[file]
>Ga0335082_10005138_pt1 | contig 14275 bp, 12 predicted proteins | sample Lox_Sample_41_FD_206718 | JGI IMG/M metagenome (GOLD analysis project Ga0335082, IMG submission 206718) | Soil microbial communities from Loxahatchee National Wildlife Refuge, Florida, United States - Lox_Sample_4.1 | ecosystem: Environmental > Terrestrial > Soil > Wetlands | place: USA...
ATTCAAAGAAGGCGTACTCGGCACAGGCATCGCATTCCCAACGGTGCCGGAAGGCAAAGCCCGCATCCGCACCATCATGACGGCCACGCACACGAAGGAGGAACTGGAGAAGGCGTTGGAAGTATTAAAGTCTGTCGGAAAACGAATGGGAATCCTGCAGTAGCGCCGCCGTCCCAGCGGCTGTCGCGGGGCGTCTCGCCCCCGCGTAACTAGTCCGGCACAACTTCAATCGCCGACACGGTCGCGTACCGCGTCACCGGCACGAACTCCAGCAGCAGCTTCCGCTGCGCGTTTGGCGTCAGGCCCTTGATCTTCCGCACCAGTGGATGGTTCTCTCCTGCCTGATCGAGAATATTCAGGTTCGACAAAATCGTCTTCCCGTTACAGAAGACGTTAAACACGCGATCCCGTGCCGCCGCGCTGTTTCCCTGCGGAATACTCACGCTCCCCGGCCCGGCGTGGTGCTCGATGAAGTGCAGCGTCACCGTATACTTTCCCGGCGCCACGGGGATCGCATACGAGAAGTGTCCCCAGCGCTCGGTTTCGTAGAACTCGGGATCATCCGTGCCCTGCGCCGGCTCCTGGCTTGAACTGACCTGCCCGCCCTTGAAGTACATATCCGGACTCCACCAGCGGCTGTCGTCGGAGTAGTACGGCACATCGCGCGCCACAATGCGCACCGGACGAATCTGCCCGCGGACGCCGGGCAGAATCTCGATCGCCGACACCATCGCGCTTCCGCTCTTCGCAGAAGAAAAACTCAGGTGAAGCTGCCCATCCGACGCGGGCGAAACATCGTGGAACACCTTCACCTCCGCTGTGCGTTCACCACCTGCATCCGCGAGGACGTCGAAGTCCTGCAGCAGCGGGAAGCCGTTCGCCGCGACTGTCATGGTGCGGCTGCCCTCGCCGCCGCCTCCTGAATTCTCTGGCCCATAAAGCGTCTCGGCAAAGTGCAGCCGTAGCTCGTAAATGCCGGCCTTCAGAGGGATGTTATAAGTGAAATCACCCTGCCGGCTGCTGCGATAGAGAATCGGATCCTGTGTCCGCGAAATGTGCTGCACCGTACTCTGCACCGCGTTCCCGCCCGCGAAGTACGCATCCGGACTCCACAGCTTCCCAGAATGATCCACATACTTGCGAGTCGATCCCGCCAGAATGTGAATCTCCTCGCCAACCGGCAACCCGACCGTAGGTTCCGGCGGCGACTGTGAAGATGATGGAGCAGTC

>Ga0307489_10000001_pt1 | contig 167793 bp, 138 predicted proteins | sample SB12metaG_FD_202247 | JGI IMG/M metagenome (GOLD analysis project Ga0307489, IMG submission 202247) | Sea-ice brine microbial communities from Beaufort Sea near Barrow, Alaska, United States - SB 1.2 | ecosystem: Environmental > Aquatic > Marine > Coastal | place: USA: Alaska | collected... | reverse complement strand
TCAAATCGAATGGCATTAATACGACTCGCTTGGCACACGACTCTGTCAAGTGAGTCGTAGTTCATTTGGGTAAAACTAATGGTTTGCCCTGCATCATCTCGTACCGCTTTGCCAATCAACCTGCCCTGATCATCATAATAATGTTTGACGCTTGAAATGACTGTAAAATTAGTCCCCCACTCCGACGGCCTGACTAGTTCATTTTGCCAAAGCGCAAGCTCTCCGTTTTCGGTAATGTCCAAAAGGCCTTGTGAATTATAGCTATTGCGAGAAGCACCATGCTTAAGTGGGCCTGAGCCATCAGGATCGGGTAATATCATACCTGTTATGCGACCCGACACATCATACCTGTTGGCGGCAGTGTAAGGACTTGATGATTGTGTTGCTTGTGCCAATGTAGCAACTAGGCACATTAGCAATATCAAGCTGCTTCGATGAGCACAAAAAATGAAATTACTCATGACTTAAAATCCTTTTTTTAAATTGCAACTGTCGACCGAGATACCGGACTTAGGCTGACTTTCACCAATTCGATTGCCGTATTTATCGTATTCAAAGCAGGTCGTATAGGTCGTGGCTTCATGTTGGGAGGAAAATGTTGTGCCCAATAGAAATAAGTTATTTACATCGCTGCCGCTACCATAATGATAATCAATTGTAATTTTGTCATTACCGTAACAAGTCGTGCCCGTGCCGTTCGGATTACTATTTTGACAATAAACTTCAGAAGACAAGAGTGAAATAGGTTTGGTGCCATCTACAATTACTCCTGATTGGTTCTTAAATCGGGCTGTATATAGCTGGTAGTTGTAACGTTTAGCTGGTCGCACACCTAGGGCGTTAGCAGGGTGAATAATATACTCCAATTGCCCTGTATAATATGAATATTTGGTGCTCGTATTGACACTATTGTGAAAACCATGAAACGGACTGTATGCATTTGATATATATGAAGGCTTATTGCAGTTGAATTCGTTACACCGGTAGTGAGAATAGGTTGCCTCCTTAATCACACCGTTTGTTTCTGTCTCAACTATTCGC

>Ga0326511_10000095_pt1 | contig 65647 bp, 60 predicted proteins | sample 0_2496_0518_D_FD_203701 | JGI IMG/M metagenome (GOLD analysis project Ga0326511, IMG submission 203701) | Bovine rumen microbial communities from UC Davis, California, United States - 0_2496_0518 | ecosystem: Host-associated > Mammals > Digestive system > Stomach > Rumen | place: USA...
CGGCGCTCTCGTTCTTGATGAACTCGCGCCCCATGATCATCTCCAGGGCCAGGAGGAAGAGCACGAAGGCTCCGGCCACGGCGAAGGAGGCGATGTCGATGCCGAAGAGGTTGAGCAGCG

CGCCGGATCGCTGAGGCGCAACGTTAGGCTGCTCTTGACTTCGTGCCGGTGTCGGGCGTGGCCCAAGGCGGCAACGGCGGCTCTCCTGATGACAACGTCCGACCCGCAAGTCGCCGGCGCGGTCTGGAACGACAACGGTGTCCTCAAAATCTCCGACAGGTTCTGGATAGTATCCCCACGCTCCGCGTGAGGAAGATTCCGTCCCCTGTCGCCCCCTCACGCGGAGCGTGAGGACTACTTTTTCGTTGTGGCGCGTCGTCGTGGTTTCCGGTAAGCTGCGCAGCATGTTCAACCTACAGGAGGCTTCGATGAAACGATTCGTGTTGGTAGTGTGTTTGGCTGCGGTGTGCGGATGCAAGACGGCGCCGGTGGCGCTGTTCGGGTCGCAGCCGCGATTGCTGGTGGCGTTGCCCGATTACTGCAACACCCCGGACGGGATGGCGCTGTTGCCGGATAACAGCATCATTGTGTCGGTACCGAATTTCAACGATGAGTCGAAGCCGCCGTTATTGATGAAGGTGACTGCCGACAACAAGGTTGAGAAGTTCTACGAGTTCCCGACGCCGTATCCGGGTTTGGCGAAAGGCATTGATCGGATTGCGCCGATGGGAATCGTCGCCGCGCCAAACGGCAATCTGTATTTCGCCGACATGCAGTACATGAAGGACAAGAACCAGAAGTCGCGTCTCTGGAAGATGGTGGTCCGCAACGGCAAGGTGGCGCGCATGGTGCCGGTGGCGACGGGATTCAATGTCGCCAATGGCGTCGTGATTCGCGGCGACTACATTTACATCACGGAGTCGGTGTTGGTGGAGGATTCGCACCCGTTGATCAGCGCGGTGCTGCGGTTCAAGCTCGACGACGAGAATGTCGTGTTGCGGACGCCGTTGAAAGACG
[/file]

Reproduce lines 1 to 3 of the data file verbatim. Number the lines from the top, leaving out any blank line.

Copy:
>Ga0335082_10005138_pt1 | contig 14275 bp, 12 predicted proteins | sample Lox_Sample_41_FD_206718 | JGI IMG/M metagenome (GOLD analysis project Ga0335082, IMG submission 206718) | Soil microbial communities from Loxahatchee National Wildlife Refuge, Florida, United States - Lox_Sample_4.1 | ecosystem: Environmental > Terrestrial > Soil > Wetlands | place: USA...
ATTCAAAGAAGGCGTACTCGGCACAGGCATCGCATTCCCAACGGTGCCGGAAGGCAAAGCCCGCATCCGCACCATCATGACGGCCACGCACACGAAGGAGGAACTGGAGAAGGCGTTGGAAGTATTAAAGTCTGTCGGAAAACGAATGGGAATCCTGCAGTAGCGCCGCCGTCCCAGCGGCTGTCGCGGGGCGTCTCGCCCCCGCGTAACTAGTCCGGCACAACTTCAATCGCCGACACGGTCGCGTACCGCGTCACCGGCACGAACTCCAGCAGCAGCTTCCGCTGCGCGTTTGGCGTCAGGCCCTTGATCTTCCGCACCAGTGGATGGTTCTCTCCTGCCTGATCGAGAATATTCAGGTTCGACAAAATCGTCTTCCCGTTACAGAAGACGTTAAACACGCGATCCCGTGCCGCCGCGCTGTTTCCCTGCGGAATACTCACGCTCCCCGGCCCGGCGTGGTGCTCGATGAAGTGCAGCGTCACCGTATACTTTCCCGGCGCCACGGGGATCGCATACGAGAAGTGTCCCCAGCGCTCGGTTTCGTAGAACTCGGGATCATCCGTGCCCTGCGCCGGCTCCTGGCTTGAACTGACCTGCCCGCCCTTGAAGTACATATCCGGACTCCACCAGCGGCTGTCGTCGGAGTAGTACGGCACATCGCGCGCCACAATGCGCACCGGACGAATCTGCCCGCGGACGCCGGGCAGAATCTCGATCGCCGACACCATCGCGCTTCCGCTCTTCGCAGAAGAAAAACTCAGGTGAAGCTGCCCATCCGACGCGGGCGAAACATCGTGGAACACCTTCACCTCCGCTGTGCGTTCACCACCTGCATCCGCGAGGACGTCGAAGTCCTGCAGCAGCGGGAAGCCGTTCGCCGCGACTGTCATGGTGCGGCTGCCCTCGCCGCCGCCTCCTGAATTCTCTGGCCCATAAAGCGTCTCGGCAAAGTGCAGCCGTAGCTCGTAAATGCCGGCCTTCAGAGGGATGTTATAAGTGAAATCACCCTGCCGGCTGCTGCGATAGAGAATCGGATCCTGTGTCCGCGAAATGTGCTGCACCGTACTCTGCACCGCGTTCCCGCCCGCGAAGTACGCATCCGGACTCCACAGCTTCCCAGAATGATCCACATACTTGCGAGTCGATCCCGCCAGAATGTGAATCTCCTCGCCAACCGGCAACCCGACCGTAGGTTCCGGCGGCGACTGTGAAGATGATGGAGCAGTC

>Ga0307489_10000001_pt1 | contig 167793 bp, 138 predicted proteins | sample SB12metaG_FD_202247 | JGI IMG/M metagenome (GOLD analysis project Ga0307489, IMG submission 202247) | Sea-ice brine microbial communities from Beaufort Sea near Barrow, Alaska, United States - SB 1.2 | ecosystem: Environmental > Aquatic > Marine > Coastal | place: USA: Alaska | collected... | reverse complement strand